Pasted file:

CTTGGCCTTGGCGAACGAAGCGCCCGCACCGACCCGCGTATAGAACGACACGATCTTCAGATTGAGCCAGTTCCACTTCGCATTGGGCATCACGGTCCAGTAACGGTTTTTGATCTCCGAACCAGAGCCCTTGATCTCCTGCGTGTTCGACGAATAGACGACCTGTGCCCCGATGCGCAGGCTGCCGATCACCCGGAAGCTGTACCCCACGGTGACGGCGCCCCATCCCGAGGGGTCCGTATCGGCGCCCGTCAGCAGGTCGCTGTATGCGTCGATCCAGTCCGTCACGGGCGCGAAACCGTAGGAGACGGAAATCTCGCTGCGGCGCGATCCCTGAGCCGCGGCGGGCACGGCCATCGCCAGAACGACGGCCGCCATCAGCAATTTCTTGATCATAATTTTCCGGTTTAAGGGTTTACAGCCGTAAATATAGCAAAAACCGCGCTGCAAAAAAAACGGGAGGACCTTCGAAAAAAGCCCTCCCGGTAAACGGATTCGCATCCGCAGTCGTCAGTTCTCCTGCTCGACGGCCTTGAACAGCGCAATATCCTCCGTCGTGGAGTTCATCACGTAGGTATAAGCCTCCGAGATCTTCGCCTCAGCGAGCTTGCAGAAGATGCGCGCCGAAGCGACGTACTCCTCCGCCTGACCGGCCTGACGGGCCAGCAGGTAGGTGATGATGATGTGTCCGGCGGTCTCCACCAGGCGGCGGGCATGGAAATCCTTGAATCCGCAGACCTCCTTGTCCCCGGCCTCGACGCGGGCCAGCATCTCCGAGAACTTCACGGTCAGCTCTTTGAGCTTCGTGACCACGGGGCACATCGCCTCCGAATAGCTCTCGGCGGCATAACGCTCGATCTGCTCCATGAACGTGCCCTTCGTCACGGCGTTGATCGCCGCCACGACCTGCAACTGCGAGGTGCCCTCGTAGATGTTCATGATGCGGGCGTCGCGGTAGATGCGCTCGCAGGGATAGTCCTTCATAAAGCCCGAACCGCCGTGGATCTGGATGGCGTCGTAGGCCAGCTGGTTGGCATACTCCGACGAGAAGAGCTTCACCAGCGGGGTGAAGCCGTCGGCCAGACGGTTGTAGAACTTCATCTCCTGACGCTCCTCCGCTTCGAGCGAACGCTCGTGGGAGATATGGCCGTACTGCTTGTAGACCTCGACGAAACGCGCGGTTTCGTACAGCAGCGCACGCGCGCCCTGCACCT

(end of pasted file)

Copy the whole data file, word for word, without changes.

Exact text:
CTTGGCCTTGGCGAACGAAGCGCCCGCACCGACCCGCGTATAGAACGACACGATCTTCAGATTGAGCCAGTTCCACTTCGCATTGGGCATCACGGTCCAGTAACGGTTTTTGATCTCCGAACCAGAGCCCTTGATCTCCTGCGTGTTCGACGAATAGACGACCTGTGCCCCGATGCGCAGGCTGCCGATCACCCGGAAGCTGTACCCCACGGTGACGGCGCCCCATCCCGAGGGGTCCGTATCGGCGCCCGTCAGCAGGTCGCTGTATGCGTCGATCCAGTCCGTCACGGGCGCGAAACCGTAGGAGACGGAAATCTCGCTGCGGCGCGATCCCTGAGCCGCGGCGGGCACGGCCATCGCCAGAACGACGGCCGCCATCAGCAATTTCTTGATCATAATTTTCCGGTTTAAGGGTTTACAGCCGTAAATATAGCAAAAACCGCGCTGCAAAAAAAACGGGAGGACCTTCGAAAAAAGCCCTCCCGGTAAACGGATTCGCATCCGCAGTCGTCAGTTCTCCTGCTCGACGGCCTTGAACAGCGCAATATCCTCCGTCGTGGAGTTCATCACGTAGGTATAAGCCTCCGAGATCTTCGCCTCAGCGAGCTTGCAGAAGATGCGCGCCGAAGCGACGTACTCCTCCGCCTGACCGGCCTGACGGGCCAGCAGGTAGGTGATGATGATGTGTCCGGCGGTCTCCACCAGGCGGCGGGCATGGAAATCCTTGAATCCGCAGACCTCCTTGTCCCCGGCCTCGACGCGGGCCAGCATCTCCGAGAACTTCACGGTCAGCTCTTTGAGCTTCGTGACCACGGGGCACATCGCCTCCGAATAGCTCTCGGCGGCATAACGCTCGATCTGCTCCATGAACGTGCCCTTCGTCACGGCGTTGATCGCCGCCACGACCTGCAACTGCGAGGTGCCCTCGTAGATGTTCATGATGCGGGCGTCGCGGTAGATGCGCTCGCAGGGATAGTCCTTCATAAAGCCCGAACCGCCGTGGATCTGGATGGCGTCGTAGGCCAGCTGGTTGGCATACTCCGACGAGAAGAGCTTCACCAGCGGGGTGAAGCCGTCGGCCAGACGGTTGTAGAACTTCATCTCCTGACGCTCCTCCGCTTCGAGCGAACGCTCGTGGGAGATATGGCCGTACTGCTTGTAGACCTCGACGAAACGCGCGGTTTCGTACAGCAGCGCACGCGCGCCCTGCACCT